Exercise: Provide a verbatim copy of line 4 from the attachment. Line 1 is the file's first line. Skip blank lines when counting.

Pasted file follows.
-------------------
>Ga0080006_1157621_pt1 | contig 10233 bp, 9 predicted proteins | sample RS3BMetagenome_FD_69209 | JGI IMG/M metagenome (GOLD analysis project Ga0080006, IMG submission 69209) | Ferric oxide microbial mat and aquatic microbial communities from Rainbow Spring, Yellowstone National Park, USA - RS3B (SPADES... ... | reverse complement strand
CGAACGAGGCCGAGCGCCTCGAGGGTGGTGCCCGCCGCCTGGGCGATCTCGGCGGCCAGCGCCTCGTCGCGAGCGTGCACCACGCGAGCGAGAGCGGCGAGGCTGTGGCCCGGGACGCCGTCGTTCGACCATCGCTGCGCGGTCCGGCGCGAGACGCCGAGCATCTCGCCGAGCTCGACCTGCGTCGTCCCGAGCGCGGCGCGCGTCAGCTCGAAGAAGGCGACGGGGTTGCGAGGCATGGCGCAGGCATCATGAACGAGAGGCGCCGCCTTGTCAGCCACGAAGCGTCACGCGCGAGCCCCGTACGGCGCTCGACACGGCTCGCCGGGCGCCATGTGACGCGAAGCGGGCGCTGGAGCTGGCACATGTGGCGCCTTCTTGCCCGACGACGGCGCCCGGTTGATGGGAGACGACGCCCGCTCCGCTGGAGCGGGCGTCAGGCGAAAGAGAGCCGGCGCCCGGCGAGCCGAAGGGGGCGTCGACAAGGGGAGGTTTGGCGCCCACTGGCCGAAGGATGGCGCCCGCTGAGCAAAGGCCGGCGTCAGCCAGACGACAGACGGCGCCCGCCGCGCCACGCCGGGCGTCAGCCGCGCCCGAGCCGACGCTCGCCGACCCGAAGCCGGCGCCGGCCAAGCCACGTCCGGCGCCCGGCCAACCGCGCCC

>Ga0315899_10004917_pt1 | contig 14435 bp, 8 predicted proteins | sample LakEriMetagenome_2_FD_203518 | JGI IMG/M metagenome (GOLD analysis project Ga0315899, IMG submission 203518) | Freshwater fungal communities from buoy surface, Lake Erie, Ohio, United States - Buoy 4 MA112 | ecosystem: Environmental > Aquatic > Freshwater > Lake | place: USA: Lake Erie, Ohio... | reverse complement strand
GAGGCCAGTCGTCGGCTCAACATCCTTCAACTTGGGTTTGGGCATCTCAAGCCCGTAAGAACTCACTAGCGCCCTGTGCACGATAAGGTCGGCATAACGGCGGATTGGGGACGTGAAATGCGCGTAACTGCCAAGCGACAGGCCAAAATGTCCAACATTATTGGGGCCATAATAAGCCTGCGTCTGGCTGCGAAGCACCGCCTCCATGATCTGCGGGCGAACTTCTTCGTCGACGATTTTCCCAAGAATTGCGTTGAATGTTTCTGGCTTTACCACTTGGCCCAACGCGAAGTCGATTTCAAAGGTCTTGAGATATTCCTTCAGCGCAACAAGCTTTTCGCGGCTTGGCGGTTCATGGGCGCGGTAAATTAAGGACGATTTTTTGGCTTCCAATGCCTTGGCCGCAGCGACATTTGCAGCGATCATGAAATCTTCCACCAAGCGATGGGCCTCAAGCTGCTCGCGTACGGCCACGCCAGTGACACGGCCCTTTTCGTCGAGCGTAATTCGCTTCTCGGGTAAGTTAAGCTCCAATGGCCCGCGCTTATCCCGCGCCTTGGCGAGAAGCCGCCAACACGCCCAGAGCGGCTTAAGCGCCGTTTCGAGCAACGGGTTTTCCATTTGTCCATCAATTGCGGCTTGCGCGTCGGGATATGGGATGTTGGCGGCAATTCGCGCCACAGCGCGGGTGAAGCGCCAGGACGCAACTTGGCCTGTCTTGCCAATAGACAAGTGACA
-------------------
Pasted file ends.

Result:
GAGGCCAGTCGTCGGCTCAACATCCTTCAACTTGGGTTTGGGCATCTCAAGCCCGTAAGAACTCACTAGCGCCCTGTGCACGATAAGGTCGGCATAACGGCGGATTGGGGACGTGAAATGCGCGTAACTGCCAAGCGACAGGCCAAAATGTCCAACATTATTGGGGCCATAATAAGCCTGCGTCTGGCTGCGAAGCACCGCCTCCATGATCTGCGGGCGAACTTCTTCGTCGACGATTTTCCCAAGAATTGCGTTGAATGTTTCTGGCTTTACCACTTGGCCCAACGCGAAGTCGATTTCAAAGGTCTTGAGATATTCCTTCAGCGCAACAAGCTTTTCGCGGCTTGGCGGTTCATGGGCGCGGTAAATTAAGGACGATTTTTTGGCTTCCAATGCCTTGGCCGCAGCGACATTTGCAGCGATCATGAAATCTTCCACCAAGCGATGGGCCTCAAGCTGCTCGCGTACGGCCACGCCAGTGACACGGCCCTTTTCGTCGAGCGTAATTCGCTTCTCGGGTAAGTTAAGCTCCAATGGCCCGCGCTTATCCCGCGCCTTGGCGAGAAGCCGCCAACACGCCCAGAGCGGCTTAAGCGCCGTTTCGAGCAACGGGTTTTCCATTTGTCCATCAATTGCGGCTTGCGCGTCGGGATATGGGATGTTGGCGGCAATTCGCGCCACAGCGCGGGTGAAGCGCCAGGACGCAACTTGGCCTGTCTTGCCAATAGACAAGTGACA